CBPATSISP

Primary Health Networks

& Funding Organisations

Resources to Support Culturally Safe & Sustainable Commissioning

At present, most Commonwealth Government funding of suicide prevention programs for Indigenous people and communities is delivered via the Primary Health Networks (PHNs) to Aboriginal Community Controlled Health Organisations (ACCHOs) and mainstream organisations.

The CBPATSISP supports the National Aboriginal Community Controlled Health Organisation (NACCHO) position that ACCHOs should be funded directly as preferred providers of mental health and suicide prevention services for Aboriginal and Torres Strait Islander people, in line with the principle of self-determination.

Until this is achieved, PHNs must take responsibility for commissioning services in ways that empower Indigenous people and organisations, develop their capacity, and support their autonomy.

This section of the Manual contains resources that can help PHNs support the wellbeing of Indigenous people through culturally safe and sustainable commissioning.

PHN GUIDANCE DOCUMENTS

This section of the Manual links to key Department of Health policy documents. It is intended to assist Primary Health Networks (PHNs) in navigating and interpreting the advice provided by the Commonwealth Government in their commissioning of suicide prevention services for Aboriginal and Torres Strait Islander people and communities.

Funding, Policy & Guidance

The PHN Funding Environment for Aboriginal & Torres Strait Islander Mental Health & Suicide Prevention

The 31 Primary Health Networks collectively receive about $670 million per year (estimate 2018-19) to deliver regional and local programs in mental health and suicide prevention. This includes around $60 million quarantined for programs for Aboriginal and Torres Strait Islander people.

Of the remainder, around $400 million is for the PHNs to spend flexibly on programs according to the needs of their regions, while around $200 million is for headspace and youth psychosis services – any of which may be used by Indigenous people.

12 PHNs have also collectively received $48 million over four years to June 2020 to run the National Suicide Prevention Trial, which included two Indigenous trial sites (Darwin and the Kimberley) and another five trials which included Indigenous people among other priority populations. (1)

How PHNs should work with Indigenous Communities

The Government sets expectations for PHNs in their commissioning of Aboriginal and Torres Strait Islander mental health and suicide prevention services through a collection of guidance documents. Some are Indigenous-specific while most apply to all commissioning, and vary greatly in the level of detail they include about how to apply the guidance in PHNs’ work with Indigenous communities.

Overarching all PHN commissioning for Aboriginal and Torres Strait Islander communities (including physical as well as mental health), the Primary Health Networks (PHNs) and Aboriginal Community Controlled Health Organisations (ACCHOs) – Guiding Principles document establishes a template for the relationship between PHNs and ACCHOs, articulating principles of Indigenous health, culture and governance as they are to be applied by the PHNs across all their work…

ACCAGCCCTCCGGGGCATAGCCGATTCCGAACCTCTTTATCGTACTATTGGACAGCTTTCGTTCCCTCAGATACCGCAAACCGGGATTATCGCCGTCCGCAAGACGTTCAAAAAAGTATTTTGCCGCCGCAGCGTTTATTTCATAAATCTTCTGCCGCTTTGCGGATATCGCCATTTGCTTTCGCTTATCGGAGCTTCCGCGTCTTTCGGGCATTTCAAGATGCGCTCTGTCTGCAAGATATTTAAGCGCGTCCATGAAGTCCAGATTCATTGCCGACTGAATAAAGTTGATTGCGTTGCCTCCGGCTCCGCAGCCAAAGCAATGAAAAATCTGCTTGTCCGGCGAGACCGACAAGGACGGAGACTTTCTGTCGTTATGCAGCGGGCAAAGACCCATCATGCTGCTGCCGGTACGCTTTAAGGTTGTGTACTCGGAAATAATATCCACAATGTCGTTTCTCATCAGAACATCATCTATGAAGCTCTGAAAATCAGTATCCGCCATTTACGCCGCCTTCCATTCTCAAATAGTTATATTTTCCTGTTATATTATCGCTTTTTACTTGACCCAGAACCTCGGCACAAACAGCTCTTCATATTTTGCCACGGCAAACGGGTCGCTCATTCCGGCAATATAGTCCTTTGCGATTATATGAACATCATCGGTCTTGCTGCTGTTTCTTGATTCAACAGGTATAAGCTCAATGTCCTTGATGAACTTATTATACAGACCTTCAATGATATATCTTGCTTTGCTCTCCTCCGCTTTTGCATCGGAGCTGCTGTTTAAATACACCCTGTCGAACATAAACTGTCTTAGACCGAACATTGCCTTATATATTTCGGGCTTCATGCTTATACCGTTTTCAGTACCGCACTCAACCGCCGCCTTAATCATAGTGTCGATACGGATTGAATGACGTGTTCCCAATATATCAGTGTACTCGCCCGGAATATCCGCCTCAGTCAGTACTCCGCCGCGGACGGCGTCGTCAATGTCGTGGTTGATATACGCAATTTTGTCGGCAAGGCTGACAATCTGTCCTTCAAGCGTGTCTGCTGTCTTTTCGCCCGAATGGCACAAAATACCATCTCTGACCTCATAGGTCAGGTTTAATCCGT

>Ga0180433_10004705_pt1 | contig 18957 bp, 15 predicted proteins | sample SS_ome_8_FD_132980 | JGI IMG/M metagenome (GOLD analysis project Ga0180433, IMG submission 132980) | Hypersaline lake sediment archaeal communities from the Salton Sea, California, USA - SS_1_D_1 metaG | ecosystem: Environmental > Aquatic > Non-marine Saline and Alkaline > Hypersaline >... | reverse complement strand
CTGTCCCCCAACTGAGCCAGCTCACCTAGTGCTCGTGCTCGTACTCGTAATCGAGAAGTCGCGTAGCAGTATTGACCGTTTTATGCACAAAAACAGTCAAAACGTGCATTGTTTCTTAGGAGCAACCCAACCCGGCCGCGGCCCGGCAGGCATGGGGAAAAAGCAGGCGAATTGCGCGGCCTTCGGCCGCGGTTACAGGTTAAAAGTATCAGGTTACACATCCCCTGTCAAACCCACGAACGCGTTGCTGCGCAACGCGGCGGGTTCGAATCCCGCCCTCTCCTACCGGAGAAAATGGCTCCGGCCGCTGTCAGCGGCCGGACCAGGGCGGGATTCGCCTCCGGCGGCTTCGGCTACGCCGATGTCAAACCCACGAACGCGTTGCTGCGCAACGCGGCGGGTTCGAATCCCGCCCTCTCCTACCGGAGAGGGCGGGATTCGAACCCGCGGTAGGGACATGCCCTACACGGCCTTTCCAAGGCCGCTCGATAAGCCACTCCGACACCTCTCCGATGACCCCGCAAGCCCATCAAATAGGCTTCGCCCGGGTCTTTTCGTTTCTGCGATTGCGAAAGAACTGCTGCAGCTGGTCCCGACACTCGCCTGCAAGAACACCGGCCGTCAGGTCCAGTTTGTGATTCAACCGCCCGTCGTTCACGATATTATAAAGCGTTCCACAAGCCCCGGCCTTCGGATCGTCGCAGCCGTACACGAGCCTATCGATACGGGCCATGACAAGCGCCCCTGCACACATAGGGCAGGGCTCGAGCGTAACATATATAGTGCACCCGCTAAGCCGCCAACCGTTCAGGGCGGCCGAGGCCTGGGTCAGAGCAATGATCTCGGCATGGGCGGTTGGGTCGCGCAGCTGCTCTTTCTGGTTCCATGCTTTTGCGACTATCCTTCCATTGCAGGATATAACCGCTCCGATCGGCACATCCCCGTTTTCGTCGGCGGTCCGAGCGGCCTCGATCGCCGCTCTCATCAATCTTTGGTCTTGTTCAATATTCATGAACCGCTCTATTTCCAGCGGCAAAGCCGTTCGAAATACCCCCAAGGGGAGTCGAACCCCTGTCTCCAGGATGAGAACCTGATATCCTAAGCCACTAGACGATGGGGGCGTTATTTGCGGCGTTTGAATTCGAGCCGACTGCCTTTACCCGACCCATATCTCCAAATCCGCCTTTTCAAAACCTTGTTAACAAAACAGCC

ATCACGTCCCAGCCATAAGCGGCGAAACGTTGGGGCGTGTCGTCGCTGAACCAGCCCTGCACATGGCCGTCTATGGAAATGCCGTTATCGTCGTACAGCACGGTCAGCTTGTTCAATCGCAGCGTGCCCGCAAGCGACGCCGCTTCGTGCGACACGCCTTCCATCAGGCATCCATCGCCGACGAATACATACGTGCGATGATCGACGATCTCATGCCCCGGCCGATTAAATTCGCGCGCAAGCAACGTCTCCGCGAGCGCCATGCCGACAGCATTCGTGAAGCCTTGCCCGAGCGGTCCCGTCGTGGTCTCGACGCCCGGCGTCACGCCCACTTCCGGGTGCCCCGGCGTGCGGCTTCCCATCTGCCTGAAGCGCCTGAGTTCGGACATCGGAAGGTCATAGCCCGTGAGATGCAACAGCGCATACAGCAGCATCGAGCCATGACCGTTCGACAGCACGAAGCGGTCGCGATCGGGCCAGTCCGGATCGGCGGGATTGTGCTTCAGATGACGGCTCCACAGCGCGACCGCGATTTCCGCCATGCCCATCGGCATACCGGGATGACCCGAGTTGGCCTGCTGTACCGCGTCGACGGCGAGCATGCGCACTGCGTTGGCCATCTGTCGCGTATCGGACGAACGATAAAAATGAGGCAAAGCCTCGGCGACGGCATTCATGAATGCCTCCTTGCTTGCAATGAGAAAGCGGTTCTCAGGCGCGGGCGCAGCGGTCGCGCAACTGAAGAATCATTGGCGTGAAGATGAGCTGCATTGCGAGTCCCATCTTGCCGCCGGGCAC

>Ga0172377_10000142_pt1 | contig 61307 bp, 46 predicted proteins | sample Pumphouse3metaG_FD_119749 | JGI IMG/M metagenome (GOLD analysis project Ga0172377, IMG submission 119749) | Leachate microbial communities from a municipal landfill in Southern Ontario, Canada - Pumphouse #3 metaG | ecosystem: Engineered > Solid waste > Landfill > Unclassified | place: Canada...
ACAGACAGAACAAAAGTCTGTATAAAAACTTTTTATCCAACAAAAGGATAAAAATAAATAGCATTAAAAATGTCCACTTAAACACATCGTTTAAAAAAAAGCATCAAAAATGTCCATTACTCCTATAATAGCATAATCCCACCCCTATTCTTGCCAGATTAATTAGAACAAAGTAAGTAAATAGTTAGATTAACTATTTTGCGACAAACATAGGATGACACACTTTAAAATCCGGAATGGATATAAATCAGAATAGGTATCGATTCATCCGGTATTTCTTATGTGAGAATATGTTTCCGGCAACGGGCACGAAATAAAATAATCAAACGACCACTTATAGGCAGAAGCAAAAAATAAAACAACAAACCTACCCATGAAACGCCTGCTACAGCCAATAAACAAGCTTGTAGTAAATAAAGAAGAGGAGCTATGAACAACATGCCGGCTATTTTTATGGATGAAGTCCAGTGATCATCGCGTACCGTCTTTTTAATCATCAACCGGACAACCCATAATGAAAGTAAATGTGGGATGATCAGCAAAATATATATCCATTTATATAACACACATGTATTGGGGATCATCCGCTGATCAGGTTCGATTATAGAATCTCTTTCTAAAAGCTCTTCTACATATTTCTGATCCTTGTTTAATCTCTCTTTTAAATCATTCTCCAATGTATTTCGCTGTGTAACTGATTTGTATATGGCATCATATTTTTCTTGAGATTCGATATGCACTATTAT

“The establishment of PHNs provides an opportunity to build connections across the health system to further improve access for Aboriginal and Torres Strait Islander people to appropriately targeted care that is effective and culturally appropriate, and importantly, to ensure that there is full and ongoing participation by Aboriginal and Torres Strait Islander people and organisations in all levels of decision-making affecting their health needs.

There are four key factors for improving quality of life and achieving health equity across all aspects of the social determinants of health:

  • connection to culture
  • allowing Aboriginal and Torres Strait Islander people to determine and implement the solutions
  • improving cultural awareness and respect across the wider Australian population, and
  • effective partnerships – Aboriginal and Torres Strait Islander health is everybody’s business.”

This guidance also sets out in detail the respective roles of ACCHOs and PHNs working in partnership in domains including:

  • Closing the Gap
  • Cultural competency
  • Commissioning
  • Engagement and representation
  • Accountability, data and reporting
  • Service delivery
  • Research
Primary Health Networks (PHNs) and Aboriginal Community Controlled Health Organisations (ACCHOs) – Guiding Principles – 2016

Mental Health Tools & Resources

These tools and resources are intended to be read in conjunction with Primary Health Networks (PHNs) and Aboriginal Community Controlled Health Organisations (ACCHOs) – Guiding Principles.

Many are unchanged since their original publication in 2016, while some have been added or updated more recently.

National Guidance: Initial Assessment and Referral for Mental Healthcare – 2019
An evidence-based systems approach to suicide prevention: guidance on planning, commissioning and monitoring – 2016

Mental Health Flexible Funding Pool

This is a collection of guidelines for PHNs in commissioning under the flexible funding pool program, through which PHNs are expected to respond to the particular mental health needs in their regions.